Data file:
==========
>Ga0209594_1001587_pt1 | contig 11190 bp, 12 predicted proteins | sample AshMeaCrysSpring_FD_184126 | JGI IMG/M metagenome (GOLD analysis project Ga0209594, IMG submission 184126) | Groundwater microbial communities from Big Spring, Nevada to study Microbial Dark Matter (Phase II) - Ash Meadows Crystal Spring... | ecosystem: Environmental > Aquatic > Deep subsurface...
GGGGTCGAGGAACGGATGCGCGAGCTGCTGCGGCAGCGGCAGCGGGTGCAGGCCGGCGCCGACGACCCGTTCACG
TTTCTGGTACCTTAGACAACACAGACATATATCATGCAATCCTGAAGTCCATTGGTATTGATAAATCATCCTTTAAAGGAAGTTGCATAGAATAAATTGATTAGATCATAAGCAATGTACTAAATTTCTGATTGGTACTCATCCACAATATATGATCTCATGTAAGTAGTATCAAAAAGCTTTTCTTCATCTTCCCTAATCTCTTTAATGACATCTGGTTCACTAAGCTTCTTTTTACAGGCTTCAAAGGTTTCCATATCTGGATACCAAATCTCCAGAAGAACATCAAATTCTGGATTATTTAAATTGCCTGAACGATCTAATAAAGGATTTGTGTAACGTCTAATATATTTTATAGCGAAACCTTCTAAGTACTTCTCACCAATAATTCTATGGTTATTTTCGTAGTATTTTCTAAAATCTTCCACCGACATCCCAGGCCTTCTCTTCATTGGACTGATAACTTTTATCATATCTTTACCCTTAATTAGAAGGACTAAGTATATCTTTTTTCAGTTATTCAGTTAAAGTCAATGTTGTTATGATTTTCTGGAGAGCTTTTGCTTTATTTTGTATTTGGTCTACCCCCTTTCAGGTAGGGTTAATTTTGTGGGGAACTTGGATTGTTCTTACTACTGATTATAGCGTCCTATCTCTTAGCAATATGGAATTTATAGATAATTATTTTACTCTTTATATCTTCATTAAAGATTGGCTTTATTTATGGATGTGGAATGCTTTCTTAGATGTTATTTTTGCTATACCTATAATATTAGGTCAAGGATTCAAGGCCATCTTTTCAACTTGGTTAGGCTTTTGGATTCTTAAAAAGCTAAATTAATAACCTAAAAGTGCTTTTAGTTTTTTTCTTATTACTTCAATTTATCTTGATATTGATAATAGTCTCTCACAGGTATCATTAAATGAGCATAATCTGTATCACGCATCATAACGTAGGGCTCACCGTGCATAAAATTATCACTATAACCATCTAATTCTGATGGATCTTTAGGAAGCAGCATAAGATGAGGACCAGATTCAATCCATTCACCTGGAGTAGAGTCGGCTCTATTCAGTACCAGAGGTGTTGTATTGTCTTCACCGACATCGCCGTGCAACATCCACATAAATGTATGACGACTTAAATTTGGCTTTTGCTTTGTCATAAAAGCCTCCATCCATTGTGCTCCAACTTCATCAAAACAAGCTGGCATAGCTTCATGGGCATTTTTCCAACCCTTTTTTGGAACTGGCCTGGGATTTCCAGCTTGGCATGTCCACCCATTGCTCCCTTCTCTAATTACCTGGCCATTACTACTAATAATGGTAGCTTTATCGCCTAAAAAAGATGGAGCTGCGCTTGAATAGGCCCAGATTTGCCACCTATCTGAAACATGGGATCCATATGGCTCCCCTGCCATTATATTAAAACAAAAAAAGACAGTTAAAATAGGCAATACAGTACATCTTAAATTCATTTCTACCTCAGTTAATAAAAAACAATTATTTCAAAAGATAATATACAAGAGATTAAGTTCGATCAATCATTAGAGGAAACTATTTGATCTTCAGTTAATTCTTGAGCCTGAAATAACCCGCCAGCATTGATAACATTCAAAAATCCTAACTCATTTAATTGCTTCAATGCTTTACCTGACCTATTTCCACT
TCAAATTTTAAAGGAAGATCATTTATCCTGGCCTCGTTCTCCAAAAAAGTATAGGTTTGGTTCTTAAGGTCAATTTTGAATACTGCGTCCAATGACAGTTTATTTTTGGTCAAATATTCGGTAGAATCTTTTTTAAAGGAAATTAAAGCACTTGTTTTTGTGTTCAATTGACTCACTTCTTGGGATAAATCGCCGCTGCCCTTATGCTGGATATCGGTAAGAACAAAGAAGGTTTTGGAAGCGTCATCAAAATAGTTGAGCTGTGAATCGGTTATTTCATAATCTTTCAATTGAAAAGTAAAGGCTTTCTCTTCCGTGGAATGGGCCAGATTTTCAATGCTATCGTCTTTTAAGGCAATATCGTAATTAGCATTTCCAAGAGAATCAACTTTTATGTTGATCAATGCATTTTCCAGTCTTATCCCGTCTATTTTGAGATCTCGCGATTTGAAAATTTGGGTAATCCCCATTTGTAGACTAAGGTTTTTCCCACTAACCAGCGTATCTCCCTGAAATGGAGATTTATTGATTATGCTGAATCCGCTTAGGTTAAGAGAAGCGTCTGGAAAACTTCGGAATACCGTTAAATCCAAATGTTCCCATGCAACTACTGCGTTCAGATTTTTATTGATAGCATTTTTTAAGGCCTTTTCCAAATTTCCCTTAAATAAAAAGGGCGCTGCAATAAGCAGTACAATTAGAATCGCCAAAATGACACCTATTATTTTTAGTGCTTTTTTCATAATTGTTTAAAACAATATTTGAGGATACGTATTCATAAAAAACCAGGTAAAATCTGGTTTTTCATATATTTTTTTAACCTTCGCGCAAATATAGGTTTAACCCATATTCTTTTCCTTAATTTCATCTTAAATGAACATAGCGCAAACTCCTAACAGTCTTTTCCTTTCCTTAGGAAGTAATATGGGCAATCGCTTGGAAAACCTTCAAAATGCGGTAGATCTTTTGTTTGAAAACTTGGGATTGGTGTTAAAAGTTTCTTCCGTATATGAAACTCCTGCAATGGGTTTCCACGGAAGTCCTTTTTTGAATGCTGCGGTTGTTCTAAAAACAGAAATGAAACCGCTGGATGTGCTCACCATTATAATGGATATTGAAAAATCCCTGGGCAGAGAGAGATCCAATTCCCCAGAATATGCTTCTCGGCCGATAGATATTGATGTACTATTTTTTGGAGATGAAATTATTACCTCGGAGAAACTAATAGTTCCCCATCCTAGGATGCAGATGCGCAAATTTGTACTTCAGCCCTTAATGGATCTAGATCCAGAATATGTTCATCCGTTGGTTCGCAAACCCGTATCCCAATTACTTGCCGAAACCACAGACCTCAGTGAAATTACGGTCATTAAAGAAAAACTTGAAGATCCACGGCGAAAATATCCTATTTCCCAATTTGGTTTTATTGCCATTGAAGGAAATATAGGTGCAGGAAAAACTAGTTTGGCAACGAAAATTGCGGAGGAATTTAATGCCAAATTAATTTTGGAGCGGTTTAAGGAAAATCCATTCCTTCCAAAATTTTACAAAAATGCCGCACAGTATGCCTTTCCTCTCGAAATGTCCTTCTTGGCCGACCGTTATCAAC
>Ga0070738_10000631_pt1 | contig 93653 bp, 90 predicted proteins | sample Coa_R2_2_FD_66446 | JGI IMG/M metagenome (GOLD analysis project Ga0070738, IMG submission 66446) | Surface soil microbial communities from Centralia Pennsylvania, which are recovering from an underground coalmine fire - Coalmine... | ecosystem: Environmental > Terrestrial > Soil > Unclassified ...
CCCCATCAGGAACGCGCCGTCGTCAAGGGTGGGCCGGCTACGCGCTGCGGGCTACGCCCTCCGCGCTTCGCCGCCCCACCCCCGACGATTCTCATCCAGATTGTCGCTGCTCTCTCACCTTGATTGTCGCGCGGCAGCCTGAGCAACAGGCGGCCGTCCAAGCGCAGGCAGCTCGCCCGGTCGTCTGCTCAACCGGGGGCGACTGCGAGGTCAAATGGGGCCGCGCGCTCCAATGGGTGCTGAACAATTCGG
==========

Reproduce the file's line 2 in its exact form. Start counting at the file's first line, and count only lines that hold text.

GGGGTCGAGGAACGGATGCGCGAGCTGCTGCGGCAGCGGCAGCGGGTGCAGGCCGGCGCCGACGACCCGTTCACG